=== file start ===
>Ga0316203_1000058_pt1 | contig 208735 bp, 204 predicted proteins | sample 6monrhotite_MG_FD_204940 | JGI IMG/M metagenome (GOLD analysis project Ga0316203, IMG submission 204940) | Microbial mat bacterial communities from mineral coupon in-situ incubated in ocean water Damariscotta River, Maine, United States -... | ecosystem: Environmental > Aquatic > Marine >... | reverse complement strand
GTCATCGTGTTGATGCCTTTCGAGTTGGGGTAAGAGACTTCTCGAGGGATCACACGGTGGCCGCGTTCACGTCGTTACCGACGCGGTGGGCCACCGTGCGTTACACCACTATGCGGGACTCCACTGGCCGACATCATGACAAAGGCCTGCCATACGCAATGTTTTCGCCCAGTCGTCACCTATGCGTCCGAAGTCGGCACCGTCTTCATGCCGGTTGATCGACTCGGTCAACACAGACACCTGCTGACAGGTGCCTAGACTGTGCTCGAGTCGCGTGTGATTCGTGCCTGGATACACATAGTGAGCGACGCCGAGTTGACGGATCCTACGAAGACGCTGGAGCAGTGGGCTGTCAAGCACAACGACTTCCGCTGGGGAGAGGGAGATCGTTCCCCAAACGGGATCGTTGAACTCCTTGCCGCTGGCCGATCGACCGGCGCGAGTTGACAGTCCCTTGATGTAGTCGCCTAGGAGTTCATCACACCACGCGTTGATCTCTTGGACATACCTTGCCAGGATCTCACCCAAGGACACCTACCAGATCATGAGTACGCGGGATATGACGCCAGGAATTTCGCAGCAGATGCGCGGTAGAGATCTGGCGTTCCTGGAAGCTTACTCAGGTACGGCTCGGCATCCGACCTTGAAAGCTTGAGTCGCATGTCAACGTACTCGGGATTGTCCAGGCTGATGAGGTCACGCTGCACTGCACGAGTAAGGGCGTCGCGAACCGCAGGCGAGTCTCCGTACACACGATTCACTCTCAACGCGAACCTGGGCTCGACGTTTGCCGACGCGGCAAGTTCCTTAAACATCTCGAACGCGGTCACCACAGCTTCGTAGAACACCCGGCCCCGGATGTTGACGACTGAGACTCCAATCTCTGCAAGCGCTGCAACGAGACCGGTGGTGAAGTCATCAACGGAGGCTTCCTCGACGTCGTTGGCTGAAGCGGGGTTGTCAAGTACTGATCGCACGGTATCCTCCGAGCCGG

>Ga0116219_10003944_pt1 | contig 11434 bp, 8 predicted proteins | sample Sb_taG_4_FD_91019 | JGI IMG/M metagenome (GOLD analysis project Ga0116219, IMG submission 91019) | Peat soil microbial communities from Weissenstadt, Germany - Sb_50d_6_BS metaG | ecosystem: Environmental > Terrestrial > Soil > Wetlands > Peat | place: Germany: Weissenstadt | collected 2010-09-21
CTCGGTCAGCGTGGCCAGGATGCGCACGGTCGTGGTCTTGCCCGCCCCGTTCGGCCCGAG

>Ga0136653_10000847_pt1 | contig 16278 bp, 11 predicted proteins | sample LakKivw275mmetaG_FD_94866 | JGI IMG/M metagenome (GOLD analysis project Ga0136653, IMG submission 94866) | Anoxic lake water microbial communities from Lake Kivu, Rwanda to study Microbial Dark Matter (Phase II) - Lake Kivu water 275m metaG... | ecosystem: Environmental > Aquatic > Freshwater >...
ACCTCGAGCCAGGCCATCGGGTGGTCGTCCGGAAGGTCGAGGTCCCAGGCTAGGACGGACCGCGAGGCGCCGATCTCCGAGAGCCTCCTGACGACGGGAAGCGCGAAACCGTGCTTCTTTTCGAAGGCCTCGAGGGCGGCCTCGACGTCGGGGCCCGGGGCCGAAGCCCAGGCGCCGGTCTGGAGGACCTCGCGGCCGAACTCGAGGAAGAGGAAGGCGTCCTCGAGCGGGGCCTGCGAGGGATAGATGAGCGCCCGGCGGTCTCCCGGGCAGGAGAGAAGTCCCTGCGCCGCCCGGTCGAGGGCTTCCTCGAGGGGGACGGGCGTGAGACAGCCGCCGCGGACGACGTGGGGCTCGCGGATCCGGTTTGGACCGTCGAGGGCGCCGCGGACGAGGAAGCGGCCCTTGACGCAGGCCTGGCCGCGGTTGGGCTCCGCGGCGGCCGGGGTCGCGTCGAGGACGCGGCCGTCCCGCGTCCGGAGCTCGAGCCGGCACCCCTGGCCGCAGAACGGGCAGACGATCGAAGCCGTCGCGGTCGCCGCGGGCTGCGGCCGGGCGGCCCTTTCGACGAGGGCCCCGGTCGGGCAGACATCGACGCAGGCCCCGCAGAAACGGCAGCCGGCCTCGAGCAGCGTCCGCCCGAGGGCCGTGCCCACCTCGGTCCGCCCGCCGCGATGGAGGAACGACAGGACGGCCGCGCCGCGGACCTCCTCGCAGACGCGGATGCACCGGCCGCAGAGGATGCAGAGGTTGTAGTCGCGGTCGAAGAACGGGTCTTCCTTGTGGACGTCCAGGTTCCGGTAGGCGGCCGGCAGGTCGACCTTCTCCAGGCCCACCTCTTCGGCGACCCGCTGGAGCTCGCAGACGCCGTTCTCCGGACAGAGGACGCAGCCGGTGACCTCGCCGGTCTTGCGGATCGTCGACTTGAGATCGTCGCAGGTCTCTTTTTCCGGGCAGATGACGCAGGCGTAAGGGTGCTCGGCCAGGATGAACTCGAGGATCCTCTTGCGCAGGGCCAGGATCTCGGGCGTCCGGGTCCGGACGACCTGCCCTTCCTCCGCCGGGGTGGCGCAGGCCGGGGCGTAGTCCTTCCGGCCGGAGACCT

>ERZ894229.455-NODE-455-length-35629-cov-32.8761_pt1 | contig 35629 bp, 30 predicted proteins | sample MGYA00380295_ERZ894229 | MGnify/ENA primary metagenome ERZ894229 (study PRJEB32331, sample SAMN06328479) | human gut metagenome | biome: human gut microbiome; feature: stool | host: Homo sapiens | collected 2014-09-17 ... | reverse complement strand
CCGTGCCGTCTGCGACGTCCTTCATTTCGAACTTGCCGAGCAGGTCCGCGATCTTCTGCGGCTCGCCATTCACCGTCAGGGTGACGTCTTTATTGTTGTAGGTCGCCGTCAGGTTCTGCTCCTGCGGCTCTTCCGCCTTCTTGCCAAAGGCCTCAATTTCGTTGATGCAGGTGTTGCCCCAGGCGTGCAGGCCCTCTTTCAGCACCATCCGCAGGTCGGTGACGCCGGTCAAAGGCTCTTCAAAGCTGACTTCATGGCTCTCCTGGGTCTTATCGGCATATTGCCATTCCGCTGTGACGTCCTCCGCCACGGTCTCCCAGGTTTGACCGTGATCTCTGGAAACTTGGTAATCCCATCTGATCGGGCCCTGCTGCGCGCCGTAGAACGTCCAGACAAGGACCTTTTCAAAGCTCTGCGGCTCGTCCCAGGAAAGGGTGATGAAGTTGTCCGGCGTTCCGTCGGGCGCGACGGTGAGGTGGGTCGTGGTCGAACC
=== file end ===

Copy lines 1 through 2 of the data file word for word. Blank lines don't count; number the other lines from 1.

>Ga0316203_1000058_pt1 | contig 208735 bp, 204 predicted proteins | sample 6monrhotite_MG_FD_204940 | JGI IMG/M metagenome (GOLD analysis project Ga0316203, IMG submission 204940) | Microbial mat bacterial communities from mineral coupon in-situ incubated in ocean water Damariscotta River, Maine, United States -... | ecosystem: Environmental > Aquatic > Marine >... | reverse complement strand
GTCATCGTGTTGATGCCTTTCGAGTTGGGGTAAGAGACTTCTCGAGGGATCACACGGTGGCCGCGTTCACGTCGTTACCGACGCGGTGGGCCACCGTGCGTTACACCACTATGCGGGACTCCACTGGCCGACATCATGACAAAGGCCTGCCATACGCAATGTTTTCGCCCAGTCGTCACCTATGCGTCCGAAGTCGGCACCGTCTTCATGCCGGTTGATCGACTCGGTCAACACAGACACCTGCTGACAGGTGCCTAGACTGTGCTCGAGTCGCGTGTGATTCGTGCCTGGATACACATAGTGAGCGACGCCGAGTTGACGGATCCTACGAAGACGCTGGAGCAGTGGGCTGTCAAGCACAACGACTTCCGCTGGGGAGAGGGAGATCGTTCCCCAAACGGGATCGTTGAACTCCTTGCCGCTGGCCGATCGACCGGCGCGAGTTGACAGTCCCTTGATGTAGTCGCCTAGGAGTTCATCACACCACGCGTTGATCTCTTGGACATACCTTGCCAGGATCTCACCCAAGGACACCTACCAGATCATGAGTACGCGGGATATGACGCCAGGAATTTCGCAGCAGATGCGCGGTAGAGATCTGGCGTTCCTGGAAGCTTACTCAGGTACGGCTCGGCATCCGACCTTGAAAGCTTGAGTCGCATGTCAACGTACTCGGGATTGTCCAGGCTGATGAGGTCACGCTGCACTGCACGAGTAAGGGCGTCGCGAACCGCAGGCGAGTCTCCGTACACACGATTCACTCTCAACGCGAACCTGGGCTCGACGTTTGCCGACGCGGCAAGTTCCTTAAACATCTCGAACGCGGTCACCACAGCTTCGTAGAACACCCGGCCCCGGATGTTGACGACTGAGACTCCAATCTCTGCAAGCGCTGCAACGAGACCGGTGGTGAAGTCATCAACGGAGGCTTCCTCGACGTCGTTGGCTGAAGCGGGGTTGTCAAGTACTGATCGCACGGTATCCTCCGAGCCGG